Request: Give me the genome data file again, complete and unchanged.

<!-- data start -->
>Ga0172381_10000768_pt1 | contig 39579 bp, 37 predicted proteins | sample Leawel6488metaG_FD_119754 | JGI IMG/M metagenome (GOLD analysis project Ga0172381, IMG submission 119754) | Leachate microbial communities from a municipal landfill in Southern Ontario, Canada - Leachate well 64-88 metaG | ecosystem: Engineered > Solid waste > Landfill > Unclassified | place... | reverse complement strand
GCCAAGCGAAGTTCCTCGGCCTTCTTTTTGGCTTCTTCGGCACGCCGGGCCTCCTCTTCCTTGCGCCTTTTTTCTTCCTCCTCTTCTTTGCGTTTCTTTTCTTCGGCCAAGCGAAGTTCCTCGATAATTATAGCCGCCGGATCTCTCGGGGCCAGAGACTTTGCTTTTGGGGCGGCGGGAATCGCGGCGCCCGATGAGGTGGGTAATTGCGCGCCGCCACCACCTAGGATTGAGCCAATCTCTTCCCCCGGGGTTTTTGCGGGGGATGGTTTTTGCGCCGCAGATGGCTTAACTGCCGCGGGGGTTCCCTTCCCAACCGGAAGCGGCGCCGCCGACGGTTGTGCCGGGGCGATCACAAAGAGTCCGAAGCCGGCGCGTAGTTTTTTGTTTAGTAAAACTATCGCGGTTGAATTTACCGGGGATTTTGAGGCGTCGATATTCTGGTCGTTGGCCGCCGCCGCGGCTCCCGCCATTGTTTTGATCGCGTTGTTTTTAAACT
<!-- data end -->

>Ga0172381_10000768_pt1 | contig 39579 bp, 37 predicted proteins | sample Leawel6488metaG_FD_119754 | JGI IMG/M metagenome (GOLD analysis project Ga0172381, IMG submission 119754) | Leachate microbial communities from a municipal landfill in Southern Ontario, Canada - Leachate well 64-88 metaG | ecosystem: Engineered > Solid waste > Landfill > Unclassified | place... | reverse complement strand
GCCAAGCGAAGTTCCTCGGCCTTCTTTTTGGCTTCTTCGGCACGCCGGGCCTCCTCTTCCTTGCGCCTTTTTTCTTCCTCCTCTTCTTTGCGTTTCTTTTCTTCGGCCAAGCGAAGTTCCTCGATAATTATAGCCGCCGGATCTCTCGGGGCCAGAGACTTTGCTTTTGGGGCGGCGGGAATCGCGGCGCCCGATGAGGTGGGTAATTGCGCGCCGCCACCACCTAGGATTGAGCCAATCTCTTCCCCCGGGGTTTTTGCGGGGGATGGTTTTTGCGCCGCAGATGGCTTAACTGCCGCGGGGGTTCCCTTCCCAACCGGAAGCGGCGCCGCCGACGGTTGTGCCGGGGCGATCACAAAGAGTCCGAAGCCGGCGCGTAGTTTTTTGTTTAGTAAAACTATCGCGGTTGAATTTACCGGGGATTTTGAGGCGTCGATATTCTGGTCGTTGGCCGCCGCCGCGGCTCCCGCCATTGTTTTGATCGCGTTGTTTTTAAACT